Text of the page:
CEO at Econsultancy
21 October 2005 12:21pm
The other day one of our Corporate Members (an e-tailer) contacted us to ask if we had any good contacts at MSN / Hotmail to try and resolve an e-mail deliverability problem they were facing.
Namely, that none of their e-mails to Hotmail addresses were getting through – none, not even order confirmations etc.
How did they spot this? Because their Hotmail customers were complaining to them that they weren’t getting order receipts and so on. How big a problem was this? About 25% of their customer base used Hotmail addresses. So big. Really big.
The full saga follows, but the short story is:
So, back to our beleaguered e-tailer…
For starters, in order for MSN to investigate anything you will need to go to the MSN Postmaster site. In the troubleshooting section you will find a list of information they will require from you, as follows:
Having dutifully compiled all the above information, our e-tailer managed to track someone down at MSN Hotmail. There then followed a series of e-mails, from various different people, which seemed to give somewhat conflicting views on Hotmail’s approach to whitelisting:
“We do not employ any form of white list to our incoming email” “Bonded Sender (www.bondedsender.com) is the only White Listing service to which we subscribe.”
Official documentation on the Postmaster site and elsewhere states:
“"False positives" refers to e-mail that has legitimate content and which adheres to the technical standards, but is incorrectly flagged as junk e-mail by the junk e-mail filters. Such e-mail is delivered to the recipient's Junk E-Mail folder. Hotmail's solution for addressing this issue is the Bonded Sender program.”
“At Hotmail we do not maintain our own white list. However, Microsoft accepts e-mail messages that may be allowed to bypass some of Microsoft’s filtering technologies from organizations that are approved by the Bonded Sender Program (www.bondedsender.com), powered by Return Path and certified by TRUSTe.”
“Mail sent from senders that are enrolled in the Bonded Sender program skip much of the Hotmail anti-spam filters.”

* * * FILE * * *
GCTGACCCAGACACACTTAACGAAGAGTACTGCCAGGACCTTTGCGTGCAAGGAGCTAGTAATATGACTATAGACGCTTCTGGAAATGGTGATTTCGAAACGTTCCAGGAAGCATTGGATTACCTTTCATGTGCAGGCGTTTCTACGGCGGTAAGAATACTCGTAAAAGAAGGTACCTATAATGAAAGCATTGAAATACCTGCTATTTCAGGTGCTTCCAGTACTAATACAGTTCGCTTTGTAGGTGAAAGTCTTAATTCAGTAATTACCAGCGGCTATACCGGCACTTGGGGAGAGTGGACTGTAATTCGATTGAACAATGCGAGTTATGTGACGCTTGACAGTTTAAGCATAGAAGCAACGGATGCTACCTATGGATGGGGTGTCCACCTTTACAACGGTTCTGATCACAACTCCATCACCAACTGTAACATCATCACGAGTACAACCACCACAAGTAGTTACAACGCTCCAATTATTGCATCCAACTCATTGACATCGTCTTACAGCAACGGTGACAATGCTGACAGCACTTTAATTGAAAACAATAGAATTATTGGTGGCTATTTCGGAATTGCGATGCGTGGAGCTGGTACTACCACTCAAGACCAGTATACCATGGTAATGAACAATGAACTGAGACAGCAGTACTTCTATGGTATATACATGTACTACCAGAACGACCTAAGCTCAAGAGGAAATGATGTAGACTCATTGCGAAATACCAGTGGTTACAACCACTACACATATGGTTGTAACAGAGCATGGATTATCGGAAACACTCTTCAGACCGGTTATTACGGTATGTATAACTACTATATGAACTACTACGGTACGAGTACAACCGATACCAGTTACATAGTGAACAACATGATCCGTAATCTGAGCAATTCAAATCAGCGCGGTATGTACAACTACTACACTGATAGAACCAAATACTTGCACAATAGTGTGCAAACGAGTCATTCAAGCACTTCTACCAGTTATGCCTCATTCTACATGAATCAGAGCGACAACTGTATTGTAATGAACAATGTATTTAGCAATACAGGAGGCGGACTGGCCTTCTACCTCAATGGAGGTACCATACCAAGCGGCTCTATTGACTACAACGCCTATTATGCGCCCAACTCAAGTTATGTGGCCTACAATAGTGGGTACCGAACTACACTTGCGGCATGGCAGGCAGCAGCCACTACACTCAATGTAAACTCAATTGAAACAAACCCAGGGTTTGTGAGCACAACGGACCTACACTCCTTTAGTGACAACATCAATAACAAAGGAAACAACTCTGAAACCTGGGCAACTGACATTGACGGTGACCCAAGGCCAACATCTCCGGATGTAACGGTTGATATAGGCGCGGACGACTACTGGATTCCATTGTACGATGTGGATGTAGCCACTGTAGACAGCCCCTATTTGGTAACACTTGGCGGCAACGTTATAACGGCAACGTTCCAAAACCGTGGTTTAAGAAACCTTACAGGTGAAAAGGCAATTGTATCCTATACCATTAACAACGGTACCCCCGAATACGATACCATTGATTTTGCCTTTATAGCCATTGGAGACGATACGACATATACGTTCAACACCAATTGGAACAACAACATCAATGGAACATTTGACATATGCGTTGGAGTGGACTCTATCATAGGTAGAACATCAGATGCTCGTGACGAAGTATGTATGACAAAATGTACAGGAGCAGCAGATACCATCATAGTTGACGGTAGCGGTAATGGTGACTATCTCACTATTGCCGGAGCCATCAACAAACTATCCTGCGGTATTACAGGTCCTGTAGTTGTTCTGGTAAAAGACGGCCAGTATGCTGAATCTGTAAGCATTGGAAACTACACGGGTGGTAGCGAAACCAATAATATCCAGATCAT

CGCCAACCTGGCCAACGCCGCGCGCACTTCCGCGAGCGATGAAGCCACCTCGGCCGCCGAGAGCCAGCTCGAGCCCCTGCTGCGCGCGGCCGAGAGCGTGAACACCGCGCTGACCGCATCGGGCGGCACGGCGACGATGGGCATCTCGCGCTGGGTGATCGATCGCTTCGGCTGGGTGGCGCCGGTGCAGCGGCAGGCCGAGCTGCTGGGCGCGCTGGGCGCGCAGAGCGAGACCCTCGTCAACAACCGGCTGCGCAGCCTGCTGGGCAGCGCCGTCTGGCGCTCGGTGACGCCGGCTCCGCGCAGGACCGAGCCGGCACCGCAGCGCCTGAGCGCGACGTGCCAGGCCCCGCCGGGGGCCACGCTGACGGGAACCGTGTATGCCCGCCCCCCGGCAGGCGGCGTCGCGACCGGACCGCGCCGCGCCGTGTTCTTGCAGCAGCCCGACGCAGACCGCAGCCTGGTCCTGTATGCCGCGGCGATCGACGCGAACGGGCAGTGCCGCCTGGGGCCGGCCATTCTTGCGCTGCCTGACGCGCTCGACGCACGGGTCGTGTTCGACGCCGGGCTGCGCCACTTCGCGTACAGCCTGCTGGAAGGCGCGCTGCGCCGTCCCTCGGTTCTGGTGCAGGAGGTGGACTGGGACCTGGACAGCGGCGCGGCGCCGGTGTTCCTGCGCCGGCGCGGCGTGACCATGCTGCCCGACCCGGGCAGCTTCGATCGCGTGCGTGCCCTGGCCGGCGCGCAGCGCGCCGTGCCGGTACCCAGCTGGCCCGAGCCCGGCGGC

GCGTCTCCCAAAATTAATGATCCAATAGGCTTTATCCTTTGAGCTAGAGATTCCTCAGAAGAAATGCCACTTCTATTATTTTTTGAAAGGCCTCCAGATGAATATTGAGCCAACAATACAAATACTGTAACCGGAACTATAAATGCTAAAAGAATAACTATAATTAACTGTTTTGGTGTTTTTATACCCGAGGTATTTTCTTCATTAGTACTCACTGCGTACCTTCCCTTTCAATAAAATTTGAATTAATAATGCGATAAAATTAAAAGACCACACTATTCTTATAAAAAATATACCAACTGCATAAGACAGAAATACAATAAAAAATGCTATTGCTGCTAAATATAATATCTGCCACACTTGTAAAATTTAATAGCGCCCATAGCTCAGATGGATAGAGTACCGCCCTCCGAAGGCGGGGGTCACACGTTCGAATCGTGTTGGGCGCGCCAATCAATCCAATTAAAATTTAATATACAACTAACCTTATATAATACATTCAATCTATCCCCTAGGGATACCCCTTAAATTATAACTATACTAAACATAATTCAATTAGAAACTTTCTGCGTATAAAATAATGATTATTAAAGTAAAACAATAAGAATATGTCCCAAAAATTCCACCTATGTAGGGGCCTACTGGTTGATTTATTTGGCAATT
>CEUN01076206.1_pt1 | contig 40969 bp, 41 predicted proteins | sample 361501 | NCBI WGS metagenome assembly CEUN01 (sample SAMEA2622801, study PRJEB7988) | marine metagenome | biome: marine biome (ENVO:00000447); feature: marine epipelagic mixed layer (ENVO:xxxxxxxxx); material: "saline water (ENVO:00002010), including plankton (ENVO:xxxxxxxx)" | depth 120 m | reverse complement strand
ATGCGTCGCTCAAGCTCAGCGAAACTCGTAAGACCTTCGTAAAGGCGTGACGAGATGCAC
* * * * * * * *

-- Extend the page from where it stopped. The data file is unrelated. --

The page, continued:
My reading of all this was “if you’re sending commercial e-mails to Hotmail addresses then the only reliable way to get through is to sign up for the Bonded Sender program”. And even that might not work.
By this time I also started thinking, maybe our e-mails to Hotmail addresses aren’t getting through either?
Of our 30,000 odd registered users only just over 2,000 have Hotmail addresses but that’s still 7% of our users. Worse was the thought that someone might subscribe to our site and never even get their order confirmation because it evaporated into the ether.
So we did some analysis of open / response rates for our Hotmail users. And we set up some tests to send our e-mails to Hotmail accounts we created….
Not a single Hotmail e-mail we were sending was getting through. Like the e-tailer, we use our own in-house mail server, and we have always striven (like the e-tailer) to follow best practice and be “whiter than white”. We’d followed all the latest best practice, like making sure our mail servers had full DNS information etc.
So this came as something of a shock.
So what were we to do?
Given we like to try and experiment on ourselves with the latest best practice, industry programs, certification and so on, we thought we should at least sign up for the Bonded Sender program.
This is something you have to pay for so it did feel somewhat like having a gun held to our heads – you can follow best practice all you like but you still have to pay for the right to e-mail Hotmail users?
So we filled out all the relevant information to apply for the Bonded Sender program. To our dismay the reply came back a few days later:
“We've looked at the volume and complaints for those IPs and unfortunately, we have some bad news. Based on our preliminary valuation, we cannot forward your application on to TRUSTe for certification at this time.
Excessive complaint rate. The complaint rate of 2.18 over 842,706 for the IP address(es) specified in your Bonded Sender Program application exceeds the allowed level of 1 complaint per million as defined in the Participating Sender License Agreement.
While you are welcome to reapply, we will not be able to accept another application for you for a minimum of 90 days, during which time we would like to see a reduction in complaints.”
Frankly, I was amazed that we’d *only* had 2 complaints from almost a million e-mails. It turned out that the complaints were from SpamCop and came in just one month. Who knows what those complaints are, or why. Or who is meant to judge whether a complaint is valid or not?
There were a couple of further ironies here it seemed to me:
Certainly the second point plays to the Email Service Providers again. They might get a lot of complaints but they disappear (ratio-wise) into the ocean of volume of e-mails they’re sending.
So what have we done…?
Well, we’ve managed to persuade Bonded Sender to reconsider our application within 30 days rather than 90.
And we’re temporarily using an ESP to send e-mails to Hotmail addresses. Which feels like cheating when we shouldn’t have to.
Anyone else have further insight into the latest deliverability challenges…?
Managing Director at Emailcenter UK Ltd.
28 October 2005 17:40pm
This is a good link to research on deliverability:http://www.marketingsherpa.com/Pivotal-Veracity-May-2005.pdf
This paper suggests that using the Bonded Sender scheme will not improve deliverability on the whole (See page 12 of the PDF). In fact they suggest it will make it worse!
The key thing to remember about Bonded Sender is that ISPs use it as a guide to what email to deliver/junk/reject - this still does not guarantee your email will get through.
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